Knot (Calidris canutus): long distance traveller.
A BBC TELEVISION PRESENTER once likened the spectacular pre-roost display flight of the red knot to iron filings being attracted to a magnet. Such a description does not fairly depict the scene that draws-in naturalists from all over Britain and Europe -- to the Wash estuary in west Norfolk -- every year during the late summer and autumn. These visitors are hoping to view a spectacular aerial ballet where glistening shoals of shifting quicksilver take on shapes and forms that are hard to imagine; a tornado one moment, a thunder cloud the next, then an hour glass, and more. Why the birds form such huge flocks that often number several tens-of-thousands is not known for certain, although it is most probably a tactical bluff to confuse or disorientate an aerial predator lurking close by. It may be that they simply enjoy it.
The red knot belongs to the family of birds known as Scolopacidae that globally number around eighty-one species, of which many can be seen around the Norfolk coast, and are often referred to collectively as the sandpipers. This family includes the dunlin and sanderling, often found in close association with the knot, yet not in such mind boggling numbers. Accompanying them during their huge roosts, when the flowing tide has consumed the nutritious mud flats, it is possible to distinguish the slightly dumpy knot from its sandpiper cousins by their soft, smoky grey plumage and collective shuffling habit; it is also possible to pick out birds with rufous, brick-red feathers that are yet to fully moult their breeding plumes from the summer. Visiting the estuary during neap or medium tides might leave you wondering where these thousands of birds have gone. The closest views are only possible when the most powerful of spring tides forces the knot and its companions to leave their feeding grounds and take refuge on any exposed area of sand or shingle close to the shoreline: fantastically, up to two-hundred birds can squeeze onto one square meter of dry land!
It is very probable that the Scolopacidae have their origins in the northern hemisphere and show a distinct preference for breeding well above the Arctic Circle. Such high latitudes give them a very hectic and short summer in which to complete their nidifi'cation, where days that have no nights in Canada, Greenland and the Taimyr Peninsula of Northern Siberia provide them with twenty-four hour daylight under which to raise their young on the sparse tundra and barren lands of the far north. The threat of the Arctic winter forces the knot south at the earliest opportunity where they follow ancient aerial migration paths, eventually bringing them to the Wash estuary. It is here that they can rest and feed on the millions of molluscs, worms, crustaceans and insects that the gleaming silt provides when exposed during low water. Few of these travellers will stay for the length of the British winter though. They are bound for the warmth of the southern hemisphere, to the coastlines of South America, South Africa, Asia and the Antipodes. Only in the spring will they return to Norfolk on a brief stop-off before re-commencing their journey north.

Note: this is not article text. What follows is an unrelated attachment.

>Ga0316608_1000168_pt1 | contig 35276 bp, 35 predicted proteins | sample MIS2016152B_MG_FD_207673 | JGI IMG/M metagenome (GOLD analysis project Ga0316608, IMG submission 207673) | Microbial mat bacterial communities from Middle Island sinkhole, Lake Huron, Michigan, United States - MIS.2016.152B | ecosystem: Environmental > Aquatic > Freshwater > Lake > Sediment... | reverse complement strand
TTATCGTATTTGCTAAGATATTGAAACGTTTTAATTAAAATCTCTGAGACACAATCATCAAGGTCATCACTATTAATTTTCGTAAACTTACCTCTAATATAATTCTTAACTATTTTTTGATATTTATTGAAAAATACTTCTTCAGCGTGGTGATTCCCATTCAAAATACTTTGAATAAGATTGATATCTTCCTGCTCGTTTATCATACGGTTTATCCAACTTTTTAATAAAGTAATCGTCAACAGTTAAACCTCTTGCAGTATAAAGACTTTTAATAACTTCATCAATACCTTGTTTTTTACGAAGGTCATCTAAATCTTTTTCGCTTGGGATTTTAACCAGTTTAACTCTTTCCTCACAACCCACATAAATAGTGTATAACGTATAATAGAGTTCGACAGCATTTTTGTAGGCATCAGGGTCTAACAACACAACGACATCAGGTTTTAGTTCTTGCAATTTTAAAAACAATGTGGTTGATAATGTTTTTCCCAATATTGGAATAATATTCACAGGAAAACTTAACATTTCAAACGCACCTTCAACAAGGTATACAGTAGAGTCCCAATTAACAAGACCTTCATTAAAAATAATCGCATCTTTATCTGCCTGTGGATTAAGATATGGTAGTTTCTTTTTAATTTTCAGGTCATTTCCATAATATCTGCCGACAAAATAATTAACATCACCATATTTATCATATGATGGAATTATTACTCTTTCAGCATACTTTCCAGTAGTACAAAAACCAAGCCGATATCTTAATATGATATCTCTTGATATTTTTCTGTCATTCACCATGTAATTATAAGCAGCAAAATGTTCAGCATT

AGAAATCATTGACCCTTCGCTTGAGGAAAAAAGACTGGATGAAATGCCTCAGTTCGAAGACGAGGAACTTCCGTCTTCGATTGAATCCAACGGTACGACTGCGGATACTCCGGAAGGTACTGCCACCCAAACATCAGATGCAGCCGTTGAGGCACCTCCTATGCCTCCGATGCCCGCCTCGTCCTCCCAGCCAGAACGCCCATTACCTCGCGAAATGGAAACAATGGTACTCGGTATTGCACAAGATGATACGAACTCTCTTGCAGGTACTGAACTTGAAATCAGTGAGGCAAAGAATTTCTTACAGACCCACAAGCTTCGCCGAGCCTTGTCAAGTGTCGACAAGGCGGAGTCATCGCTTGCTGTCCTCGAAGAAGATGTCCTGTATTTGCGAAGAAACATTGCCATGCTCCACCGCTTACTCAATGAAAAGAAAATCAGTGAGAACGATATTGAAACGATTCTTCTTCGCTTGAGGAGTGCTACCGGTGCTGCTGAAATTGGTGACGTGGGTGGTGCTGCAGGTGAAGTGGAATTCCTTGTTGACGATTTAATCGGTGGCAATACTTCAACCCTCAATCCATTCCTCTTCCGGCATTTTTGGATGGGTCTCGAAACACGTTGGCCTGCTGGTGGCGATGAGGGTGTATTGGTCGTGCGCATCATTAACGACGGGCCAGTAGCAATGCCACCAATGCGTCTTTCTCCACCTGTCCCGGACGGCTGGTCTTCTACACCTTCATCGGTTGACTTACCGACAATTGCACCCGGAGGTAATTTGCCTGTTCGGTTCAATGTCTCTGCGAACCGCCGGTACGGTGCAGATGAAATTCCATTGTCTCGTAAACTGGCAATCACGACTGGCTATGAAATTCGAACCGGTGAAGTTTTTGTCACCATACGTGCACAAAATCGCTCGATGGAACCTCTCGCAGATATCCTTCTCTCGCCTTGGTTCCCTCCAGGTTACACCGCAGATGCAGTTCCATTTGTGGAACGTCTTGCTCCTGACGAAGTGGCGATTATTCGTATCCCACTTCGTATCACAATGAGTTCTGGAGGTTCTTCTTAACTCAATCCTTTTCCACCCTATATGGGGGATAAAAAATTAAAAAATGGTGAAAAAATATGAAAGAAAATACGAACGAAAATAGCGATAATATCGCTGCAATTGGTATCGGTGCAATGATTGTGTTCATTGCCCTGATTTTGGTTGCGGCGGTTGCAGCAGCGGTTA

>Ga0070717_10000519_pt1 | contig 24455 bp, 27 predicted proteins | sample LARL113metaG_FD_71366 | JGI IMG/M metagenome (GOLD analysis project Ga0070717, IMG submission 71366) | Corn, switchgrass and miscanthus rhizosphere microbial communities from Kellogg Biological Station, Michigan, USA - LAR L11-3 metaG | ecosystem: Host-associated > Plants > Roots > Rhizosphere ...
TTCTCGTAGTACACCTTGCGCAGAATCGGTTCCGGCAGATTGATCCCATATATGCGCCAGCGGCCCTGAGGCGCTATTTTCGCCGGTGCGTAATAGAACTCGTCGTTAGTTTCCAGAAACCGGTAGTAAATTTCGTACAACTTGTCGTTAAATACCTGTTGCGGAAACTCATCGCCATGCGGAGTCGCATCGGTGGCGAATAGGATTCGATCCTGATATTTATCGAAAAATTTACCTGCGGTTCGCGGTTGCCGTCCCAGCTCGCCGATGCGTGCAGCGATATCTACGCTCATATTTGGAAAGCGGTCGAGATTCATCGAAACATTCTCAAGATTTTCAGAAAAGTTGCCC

To see the spectacle that is ninety thousand knot exploding from the mud flats and perform their abstract dance takes some planning. Spring tides are necessary to push the birds from the safety of the mud and timing on the day is also crucial. The nature reserve at RSPB Snettisham is one of the best locations in the British Isles to observe this dramatic event from, and to help you plan your trip, birdwatchers tidal charts are available from the reserve office to ensure your journey is not wasted.
The scientific name for the knot, Calidris canutus, is thought to be derived from King Canute, the 11th century Viking monarch, who is thought to have been taken aghast at the birds ability to seemingly drive back the fullest of tides at will.
Packed together tightly on a sand bank, thousands of knot roost during a spring tide. It is estimated that up to two-hundred of the birds can squeeze onto a single square metre of land when space is at a premium.
Once the tide has receded, tens-of-thousands of knot break away from their roosting sites to stock-up on the Wash estuary's bounty. Exposing the invertebrate rich mudflats, the tide will soon turn, leaving only a short window of opportunity to restock depleted energy reserves.
Like a genie escaping from a bottle, thousands of red knot reverse the situation, swirling and flocking ever tighter before filtering down onto the last exposed fragments of sandbank in a mesmerising pre-roost display.